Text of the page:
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Linux Succeeds Across the Board

Linux is doing, in a word, great.

There are several areas where Linux and open source software are doing great, especially in the new technologies where open source encourages innovation:

  • Client/server shipment growth
  • Client/server installed base growth
  • Software/virtual appliances
  • Cloud computing
  • Mainframes
  • Clusters and supercomputers

When we look at Linux market growth on both the client and server, there is a solid history of uninterrupted growth, starting around 2001. Over time, the growth rates have dropped as Linux has matured and the number of shipments per year has increased.

On the client side, Linux continues to grow at a rate higher than Windows. Linux still has far less of the client market than Windows. The limiting factor for Linux, both client and server, is application availability. But, when compared to other operating systems, Linux is making great strides in application availability, especially on the server side. Novell and Red Hat now have well over 3,500 certified applications. In a paper titled UNIX: Wedged Between an x86 Rock and a Mainframe Hard Place, Gartner indicates that Linux (server side) is second to Windows in terms of number of certified applications and ISV enthusiasm. Solaris 10 has more applications, but it lags significantly in terms of ISV enthusiasm.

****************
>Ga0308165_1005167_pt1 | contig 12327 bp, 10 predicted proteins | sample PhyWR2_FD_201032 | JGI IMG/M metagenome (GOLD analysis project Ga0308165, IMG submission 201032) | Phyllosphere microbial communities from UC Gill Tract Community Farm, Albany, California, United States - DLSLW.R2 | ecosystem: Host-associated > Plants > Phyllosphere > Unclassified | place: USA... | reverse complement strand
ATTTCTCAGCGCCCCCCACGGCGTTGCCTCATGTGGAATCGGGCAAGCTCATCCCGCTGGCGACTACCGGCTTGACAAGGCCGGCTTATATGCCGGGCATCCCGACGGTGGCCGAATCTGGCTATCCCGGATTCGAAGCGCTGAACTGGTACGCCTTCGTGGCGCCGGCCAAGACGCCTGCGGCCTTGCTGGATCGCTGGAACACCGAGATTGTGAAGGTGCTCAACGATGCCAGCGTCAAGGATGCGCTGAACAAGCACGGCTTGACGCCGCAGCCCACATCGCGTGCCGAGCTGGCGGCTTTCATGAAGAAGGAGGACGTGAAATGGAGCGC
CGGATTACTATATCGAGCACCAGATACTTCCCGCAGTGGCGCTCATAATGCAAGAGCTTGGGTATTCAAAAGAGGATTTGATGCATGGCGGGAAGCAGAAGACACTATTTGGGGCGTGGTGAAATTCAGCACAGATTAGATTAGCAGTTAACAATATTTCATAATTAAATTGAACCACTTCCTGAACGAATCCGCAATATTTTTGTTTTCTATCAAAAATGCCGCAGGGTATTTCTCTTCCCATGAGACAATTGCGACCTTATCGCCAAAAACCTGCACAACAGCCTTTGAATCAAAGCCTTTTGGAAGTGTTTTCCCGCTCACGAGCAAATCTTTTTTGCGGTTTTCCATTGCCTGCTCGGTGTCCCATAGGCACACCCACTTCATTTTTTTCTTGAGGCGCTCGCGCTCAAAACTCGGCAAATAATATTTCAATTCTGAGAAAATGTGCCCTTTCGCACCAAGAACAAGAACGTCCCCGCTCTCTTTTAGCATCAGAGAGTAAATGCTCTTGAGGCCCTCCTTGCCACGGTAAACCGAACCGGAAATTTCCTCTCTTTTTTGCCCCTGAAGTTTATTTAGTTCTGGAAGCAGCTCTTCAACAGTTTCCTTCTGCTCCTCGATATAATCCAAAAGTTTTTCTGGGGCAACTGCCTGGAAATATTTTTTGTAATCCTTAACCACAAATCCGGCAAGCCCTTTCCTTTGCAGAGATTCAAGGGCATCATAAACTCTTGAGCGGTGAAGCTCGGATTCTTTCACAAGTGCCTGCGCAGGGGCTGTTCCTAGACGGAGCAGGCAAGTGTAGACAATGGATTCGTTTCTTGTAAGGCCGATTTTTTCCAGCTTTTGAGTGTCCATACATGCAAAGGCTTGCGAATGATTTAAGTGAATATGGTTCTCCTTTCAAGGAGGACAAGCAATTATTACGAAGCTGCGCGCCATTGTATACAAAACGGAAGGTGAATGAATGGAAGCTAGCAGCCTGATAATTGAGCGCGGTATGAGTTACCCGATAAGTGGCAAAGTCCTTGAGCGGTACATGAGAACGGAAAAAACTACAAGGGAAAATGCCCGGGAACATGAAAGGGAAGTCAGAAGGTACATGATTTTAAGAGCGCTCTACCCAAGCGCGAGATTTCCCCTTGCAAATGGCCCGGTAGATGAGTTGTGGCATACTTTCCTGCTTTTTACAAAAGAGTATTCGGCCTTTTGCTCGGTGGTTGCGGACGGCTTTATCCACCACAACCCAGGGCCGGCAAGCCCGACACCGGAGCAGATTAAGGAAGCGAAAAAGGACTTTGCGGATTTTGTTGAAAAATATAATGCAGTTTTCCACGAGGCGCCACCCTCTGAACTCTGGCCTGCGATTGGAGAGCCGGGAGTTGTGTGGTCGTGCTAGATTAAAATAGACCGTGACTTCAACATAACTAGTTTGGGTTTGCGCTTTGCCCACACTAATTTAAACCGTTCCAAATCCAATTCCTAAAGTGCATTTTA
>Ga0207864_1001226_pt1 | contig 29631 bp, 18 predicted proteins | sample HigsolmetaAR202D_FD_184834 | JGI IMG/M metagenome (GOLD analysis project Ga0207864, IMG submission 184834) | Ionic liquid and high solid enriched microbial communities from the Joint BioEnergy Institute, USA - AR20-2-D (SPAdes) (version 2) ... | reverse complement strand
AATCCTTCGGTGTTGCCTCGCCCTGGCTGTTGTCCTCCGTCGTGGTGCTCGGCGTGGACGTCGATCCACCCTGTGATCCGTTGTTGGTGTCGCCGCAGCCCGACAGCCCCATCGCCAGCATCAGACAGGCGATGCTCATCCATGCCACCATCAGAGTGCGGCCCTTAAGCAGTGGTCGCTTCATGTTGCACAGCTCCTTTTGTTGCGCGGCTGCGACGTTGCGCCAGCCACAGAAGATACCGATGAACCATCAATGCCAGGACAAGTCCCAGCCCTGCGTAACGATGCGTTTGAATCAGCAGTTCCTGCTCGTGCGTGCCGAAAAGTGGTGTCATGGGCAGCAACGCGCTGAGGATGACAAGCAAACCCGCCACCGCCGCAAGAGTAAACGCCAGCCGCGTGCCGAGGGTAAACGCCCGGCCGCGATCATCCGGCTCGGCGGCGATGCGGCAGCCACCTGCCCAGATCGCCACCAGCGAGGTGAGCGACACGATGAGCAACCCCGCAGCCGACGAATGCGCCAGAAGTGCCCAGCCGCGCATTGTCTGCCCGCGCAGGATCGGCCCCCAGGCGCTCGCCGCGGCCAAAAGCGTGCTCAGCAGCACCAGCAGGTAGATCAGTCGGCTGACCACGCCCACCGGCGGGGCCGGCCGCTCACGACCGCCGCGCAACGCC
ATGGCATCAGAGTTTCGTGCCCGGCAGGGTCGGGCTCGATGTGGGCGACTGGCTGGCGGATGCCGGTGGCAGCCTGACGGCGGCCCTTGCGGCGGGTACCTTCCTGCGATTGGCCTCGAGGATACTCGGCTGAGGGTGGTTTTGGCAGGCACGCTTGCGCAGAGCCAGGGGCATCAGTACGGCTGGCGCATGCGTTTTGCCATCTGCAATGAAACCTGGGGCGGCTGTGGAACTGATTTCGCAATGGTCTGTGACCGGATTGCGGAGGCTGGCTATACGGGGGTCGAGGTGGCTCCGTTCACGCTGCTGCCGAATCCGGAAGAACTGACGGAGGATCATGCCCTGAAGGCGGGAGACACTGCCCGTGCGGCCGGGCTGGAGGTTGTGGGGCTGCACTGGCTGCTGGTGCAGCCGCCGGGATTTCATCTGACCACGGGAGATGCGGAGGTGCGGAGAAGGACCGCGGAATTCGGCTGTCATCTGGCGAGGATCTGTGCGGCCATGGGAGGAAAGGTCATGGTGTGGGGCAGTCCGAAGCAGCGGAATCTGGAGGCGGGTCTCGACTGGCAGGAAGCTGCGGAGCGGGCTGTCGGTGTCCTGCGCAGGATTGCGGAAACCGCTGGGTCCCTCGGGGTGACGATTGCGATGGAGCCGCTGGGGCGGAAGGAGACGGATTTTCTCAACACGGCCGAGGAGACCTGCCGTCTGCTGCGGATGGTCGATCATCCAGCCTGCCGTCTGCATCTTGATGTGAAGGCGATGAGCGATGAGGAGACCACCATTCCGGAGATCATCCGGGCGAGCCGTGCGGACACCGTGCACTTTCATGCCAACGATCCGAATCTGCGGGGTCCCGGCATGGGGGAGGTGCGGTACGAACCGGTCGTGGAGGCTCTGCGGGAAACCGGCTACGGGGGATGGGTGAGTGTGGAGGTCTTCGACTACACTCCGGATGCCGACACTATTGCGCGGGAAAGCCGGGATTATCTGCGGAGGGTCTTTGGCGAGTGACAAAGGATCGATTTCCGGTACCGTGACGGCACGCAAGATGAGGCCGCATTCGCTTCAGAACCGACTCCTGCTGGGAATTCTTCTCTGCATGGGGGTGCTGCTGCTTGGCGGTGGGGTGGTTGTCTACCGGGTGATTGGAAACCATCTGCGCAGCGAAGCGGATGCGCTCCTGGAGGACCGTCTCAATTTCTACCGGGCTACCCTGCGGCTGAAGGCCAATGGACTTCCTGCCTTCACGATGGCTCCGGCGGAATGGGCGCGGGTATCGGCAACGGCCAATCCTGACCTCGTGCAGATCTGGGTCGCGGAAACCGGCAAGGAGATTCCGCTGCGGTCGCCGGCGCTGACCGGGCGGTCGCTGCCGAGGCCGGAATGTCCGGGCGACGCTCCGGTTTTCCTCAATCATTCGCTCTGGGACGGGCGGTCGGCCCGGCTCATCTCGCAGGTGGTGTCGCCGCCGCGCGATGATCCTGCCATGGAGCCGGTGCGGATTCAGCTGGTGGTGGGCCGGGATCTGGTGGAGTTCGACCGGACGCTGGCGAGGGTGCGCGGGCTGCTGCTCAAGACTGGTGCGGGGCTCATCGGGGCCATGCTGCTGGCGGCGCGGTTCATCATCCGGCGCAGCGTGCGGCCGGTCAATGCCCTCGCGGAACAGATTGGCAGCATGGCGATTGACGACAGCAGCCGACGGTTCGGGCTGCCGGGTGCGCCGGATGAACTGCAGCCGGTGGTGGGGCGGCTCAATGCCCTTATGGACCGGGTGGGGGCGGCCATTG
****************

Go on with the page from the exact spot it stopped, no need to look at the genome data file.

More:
An interesting statistic, not usually broken out, is how Linux (paid) and Windows (paid) shipments are doing with respect to each other when only these two operating systems are considered. This statistic is calculated by determining the total number of Linux client plus Windows client shipments per year, then determining what percent of these shipments are Windows clients and what percent are Linux clients. From 2006 through 2012 (forecasts), Windows client shipments are dropping about 0.5% per year and Linux client shipments are growing more than 0.5% per year. On the server side, Windows server shipments are dropping more than 1% per year and Linux server shipments are increasing more than 1% per year. There are no fluctuations in the comparisons: it's a steady decline for Windows and a steady growth for Linux.